Rio Olympics: Usain Bolt ready to strike after fitness scare

For his many fans, Bolt is a beacon of integrity in a sport scarred by doping scandals.

Jamaica: By his own charismatic admission, Usain Bolt is a living legend.

But if the Jamaican sprint king pulls off only part of his stated goals in Rio de Janeiro, a whole new vocabulary of superlatives will be required.

Arguably the greatest sprinter in history, Bolt already owns the world records for the 100 meters and 200m.

In London four years ago, he completed an unprecedented "Double Triple" by retaining the 100m, 200m and 4x100m crowns won four years earlier in Beijing.

"I am now a living legend," Bolt informed reporters imperiously. "Bask in my glory."

In Rio, Bolt is targeting all three titles once again -- a "Triple Triple" -- as well as a new 200m record of under 19 seconds which he insists is achievable.

"My biggest dream at the Olympics is to win three gold medals again. That's my focus, that's what I want," Bolt said in an interview earlier this year.

"That's the main aim. Everyone wants me to win again, but what they really want to see is records. One of the big records I want is the 200. What I want is sub-19 -- the first man to ever have done it, it would be a game-changer."

Superhuman feat:

It would take an almost superhuman performance from Bolt to become the first man to break the 19-second barrier and it remains the longest of long shots for a man whose fastest time this year is the 19.89 seconds he ran during the London Diamond League meeting on July 22.

Bolt's assured victory in that race prompted a collective sigh of relief across the athletics world as he demonstrated his fitness after limping out of Jamaica's Olympic trials weeks earlier with a hamstring injury.

For his many fans, Bolt is a beacon of integrity in a sport scarred by doping scandals.

At the World Championships in Beijing last year, his 100m showdown with Justin Gatlin -- twice convicted of doping offences -- was framed as a battle of "good versus evil."

Bolt won that race but will face a renewed challenge in Rio from Gatlin, the fastest man in the world over 100m this year.

His rivalry with Gatlin has been given an added edge following remarks by the American relating to Bolt's withdrawal from the Olympic trials.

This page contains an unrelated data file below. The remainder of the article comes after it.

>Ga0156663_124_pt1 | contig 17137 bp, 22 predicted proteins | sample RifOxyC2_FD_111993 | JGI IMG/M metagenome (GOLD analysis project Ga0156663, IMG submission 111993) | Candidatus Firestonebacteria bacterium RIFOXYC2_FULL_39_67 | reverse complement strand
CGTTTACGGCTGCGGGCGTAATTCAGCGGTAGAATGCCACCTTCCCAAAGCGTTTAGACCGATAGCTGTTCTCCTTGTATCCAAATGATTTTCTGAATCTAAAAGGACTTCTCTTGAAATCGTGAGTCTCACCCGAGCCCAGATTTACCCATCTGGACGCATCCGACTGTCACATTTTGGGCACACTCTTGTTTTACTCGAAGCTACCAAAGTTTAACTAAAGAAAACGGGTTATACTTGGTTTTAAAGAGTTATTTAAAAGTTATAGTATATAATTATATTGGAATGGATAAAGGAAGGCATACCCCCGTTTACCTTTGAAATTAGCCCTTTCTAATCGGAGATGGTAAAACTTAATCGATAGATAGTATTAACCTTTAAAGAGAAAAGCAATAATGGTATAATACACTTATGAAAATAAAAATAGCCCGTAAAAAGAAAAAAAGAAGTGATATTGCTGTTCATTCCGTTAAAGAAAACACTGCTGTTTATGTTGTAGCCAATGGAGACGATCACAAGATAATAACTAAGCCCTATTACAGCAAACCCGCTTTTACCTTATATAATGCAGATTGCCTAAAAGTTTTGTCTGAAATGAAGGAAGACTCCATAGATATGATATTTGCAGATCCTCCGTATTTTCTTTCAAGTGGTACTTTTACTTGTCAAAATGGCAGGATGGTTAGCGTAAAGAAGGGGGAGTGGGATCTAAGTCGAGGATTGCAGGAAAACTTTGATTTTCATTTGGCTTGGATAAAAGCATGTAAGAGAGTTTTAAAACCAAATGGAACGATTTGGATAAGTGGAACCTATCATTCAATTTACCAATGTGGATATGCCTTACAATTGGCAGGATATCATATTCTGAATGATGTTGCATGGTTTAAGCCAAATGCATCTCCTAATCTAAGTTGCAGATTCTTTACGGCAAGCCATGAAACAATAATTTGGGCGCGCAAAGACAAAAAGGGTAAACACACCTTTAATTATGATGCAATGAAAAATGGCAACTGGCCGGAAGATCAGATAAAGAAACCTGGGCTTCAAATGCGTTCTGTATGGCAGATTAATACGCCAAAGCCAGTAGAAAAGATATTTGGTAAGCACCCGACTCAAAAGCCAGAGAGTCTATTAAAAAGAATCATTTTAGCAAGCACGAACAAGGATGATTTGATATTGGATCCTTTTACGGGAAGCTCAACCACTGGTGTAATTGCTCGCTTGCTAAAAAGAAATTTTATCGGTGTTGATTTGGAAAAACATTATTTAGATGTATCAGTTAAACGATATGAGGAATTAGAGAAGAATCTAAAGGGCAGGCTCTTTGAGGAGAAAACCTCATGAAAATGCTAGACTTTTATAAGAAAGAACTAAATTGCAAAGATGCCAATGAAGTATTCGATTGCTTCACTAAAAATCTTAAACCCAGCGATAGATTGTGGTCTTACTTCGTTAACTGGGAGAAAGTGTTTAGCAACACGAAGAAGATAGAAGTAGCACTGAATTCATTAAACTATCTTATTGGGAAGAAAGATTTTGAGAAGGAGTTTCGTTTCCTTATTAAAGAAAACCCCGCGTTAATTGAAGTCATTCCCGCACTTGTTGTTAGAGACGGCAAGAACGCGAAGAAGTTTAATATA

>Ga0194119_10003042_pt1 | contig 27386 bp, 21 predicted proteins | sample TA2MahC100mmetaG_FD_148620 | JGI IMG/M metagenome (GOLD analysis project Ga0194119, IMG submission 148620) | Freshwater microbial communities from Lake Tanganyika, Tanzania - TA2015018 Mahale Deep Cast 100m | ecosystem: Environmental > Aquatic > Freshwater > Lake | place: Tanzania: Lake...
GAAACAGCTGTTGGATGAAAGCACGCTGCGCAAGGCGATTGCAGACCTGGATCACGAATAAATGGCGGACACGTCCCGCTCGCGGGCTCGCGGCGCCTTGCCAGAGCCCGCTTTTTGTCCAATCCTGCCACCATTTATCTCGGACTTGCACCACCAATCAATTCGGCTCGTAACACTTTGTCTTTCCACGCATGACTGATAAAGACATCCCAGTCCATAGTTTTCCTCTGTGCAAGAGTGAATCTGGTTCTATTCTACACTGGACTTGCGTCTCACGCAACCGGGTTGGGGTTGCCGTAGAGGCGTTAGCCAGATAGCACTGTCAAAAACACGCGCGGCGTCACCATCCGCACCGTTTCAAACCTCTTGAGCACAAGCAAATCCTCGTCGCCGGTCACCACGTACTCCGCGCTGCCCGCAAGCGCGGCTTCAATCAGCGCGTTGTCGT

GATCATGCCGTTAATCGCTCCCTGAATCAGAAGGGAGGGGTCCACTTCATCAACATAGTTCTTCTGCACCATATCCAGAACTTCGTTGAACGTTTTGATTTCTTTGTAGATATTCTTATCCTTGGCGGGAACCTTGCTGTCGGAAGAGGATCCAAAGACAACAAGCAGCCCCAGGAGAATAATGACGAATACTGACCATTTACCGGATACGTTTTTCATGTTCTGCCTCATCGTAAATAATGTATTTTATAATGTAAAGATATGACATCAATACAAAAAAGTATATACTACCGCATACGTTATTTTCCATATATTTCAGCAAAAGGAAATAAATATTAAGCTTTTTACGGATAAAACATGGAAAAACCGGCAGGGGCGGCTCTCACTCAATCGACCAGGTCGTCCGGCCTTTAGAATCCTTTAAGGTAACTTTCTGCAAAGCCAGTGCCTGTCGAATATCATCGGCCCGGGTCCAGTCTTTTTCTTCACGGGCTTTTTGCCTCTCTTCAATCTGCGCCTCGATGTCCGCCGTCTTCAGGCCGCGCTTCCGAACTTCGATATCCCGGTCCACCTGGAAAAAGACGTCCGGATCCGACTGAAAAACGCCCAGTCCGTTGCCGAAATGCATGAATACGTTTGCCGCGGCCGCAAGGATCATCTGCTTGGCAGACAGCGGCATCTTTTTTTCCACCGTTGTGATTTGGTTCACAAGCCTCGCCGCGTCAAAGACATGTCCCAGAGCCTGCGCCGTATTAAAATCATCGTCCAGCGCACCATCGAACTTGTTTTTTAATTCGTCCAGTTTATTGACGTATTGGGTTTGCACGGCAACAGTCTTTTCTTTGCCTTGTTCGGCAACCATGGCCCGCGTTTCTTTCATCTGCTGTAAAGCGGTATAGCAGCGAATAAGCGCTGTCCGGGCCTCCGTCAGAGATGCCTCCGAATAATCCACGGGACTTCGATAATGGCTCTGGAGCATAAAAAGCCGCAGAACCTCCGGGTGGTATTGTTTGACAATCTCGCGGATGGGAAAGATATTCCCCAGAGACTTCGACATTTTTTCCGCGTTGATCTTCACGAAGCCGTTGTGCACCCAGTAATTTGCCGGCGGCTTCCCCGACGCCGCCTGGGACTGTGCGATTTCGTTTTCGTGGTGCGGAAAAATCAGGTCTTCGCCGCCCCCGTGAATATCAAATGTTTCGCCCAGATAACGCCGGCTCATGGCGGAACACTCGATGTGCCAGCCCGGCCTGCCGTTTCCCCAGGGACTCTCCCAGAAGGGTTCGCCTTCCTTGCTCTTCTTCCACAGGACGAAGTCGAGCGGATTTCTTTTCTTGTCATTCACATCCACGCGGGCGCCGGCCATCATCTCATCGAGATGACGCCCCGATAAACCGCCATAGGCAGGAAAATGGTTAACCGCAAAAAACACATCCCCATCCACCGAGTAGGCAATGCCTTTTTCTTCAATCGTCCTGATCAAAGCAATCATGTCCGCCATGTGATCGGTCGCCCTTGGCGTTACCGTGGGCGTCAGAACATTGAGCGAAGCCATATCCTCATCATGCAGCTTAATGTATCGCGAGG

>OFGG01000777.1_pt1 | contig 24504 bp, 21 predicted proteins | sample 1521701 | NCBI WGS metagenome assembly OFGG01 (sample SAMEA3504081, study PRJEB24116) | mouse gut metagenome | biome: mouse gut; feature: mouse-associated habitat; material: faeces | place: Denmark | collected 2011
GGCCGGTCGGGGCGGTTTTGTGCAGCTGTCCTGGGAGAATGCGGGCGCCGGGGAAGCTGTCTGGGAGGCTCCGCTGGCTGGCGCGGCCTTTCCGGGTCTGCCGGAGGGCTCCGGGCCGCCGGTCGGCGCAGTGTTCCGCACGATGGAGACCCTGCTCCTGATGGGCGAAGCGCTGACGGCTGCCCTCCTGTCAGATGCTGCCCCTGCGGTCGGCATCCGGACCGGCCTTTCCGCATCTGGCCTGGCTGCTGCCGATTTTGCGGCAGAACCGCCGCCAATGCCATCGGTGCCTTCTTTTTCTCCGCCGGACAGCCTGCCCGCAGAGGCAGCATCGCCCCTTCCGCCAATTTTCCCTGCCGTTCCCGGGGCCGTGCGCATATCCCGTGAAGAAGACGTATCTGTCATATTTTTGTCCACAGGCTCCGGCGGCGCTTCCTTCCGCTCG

"I laughed when I heard it, I was disappointed, especially in Justin Gatlin," Bolt said.

In the 200m another threat is likely to emanate from LaShawn Merritt, the season's fastest man with a time of 19.74sec.

Ready for challenge:

Bolt however is never more dangerous than when he is challenged. He has been wearing the bulls eye on his broad back for the last 14 years since he became the youngest IAAF champion at the world junior championships in Kingston in 2002.

It was his first world record, 9.72 seconds in the 100m in New York in June 2008 that was to change the life of the shy young man from rural Jamaica -- who had cried and begged not to go to Kingston for the junior worlds six years earlier.

Bolt was long seen as a 200m specialist who many thought would eventually run the 400m but that never panned out as his lightning speed has kept him at or near the top of the 100m & 200m lists for eight years.

His world records for the 100m and 200m -- 9.58sec and 19.19sec respectively -- have stood since 2009. His reign has encompassed six Olympic gold medals, 11 world titles and a long list of accolades.

He has shown signs of fallibility however, with his hamstring requiring several trips each year to renowned German sports medicine doctor Hans-Wilhelm Müller-Wohlfahrt.

More than anything else it could be the toll on his body that has Bolt vowing to leave the sport after the 2017 World Championships in London.

Before drawing a line under his career in London however, there is next month's Olympic swansong -- and the prospect of a history-making finale in Rio.

( Source : AFP )
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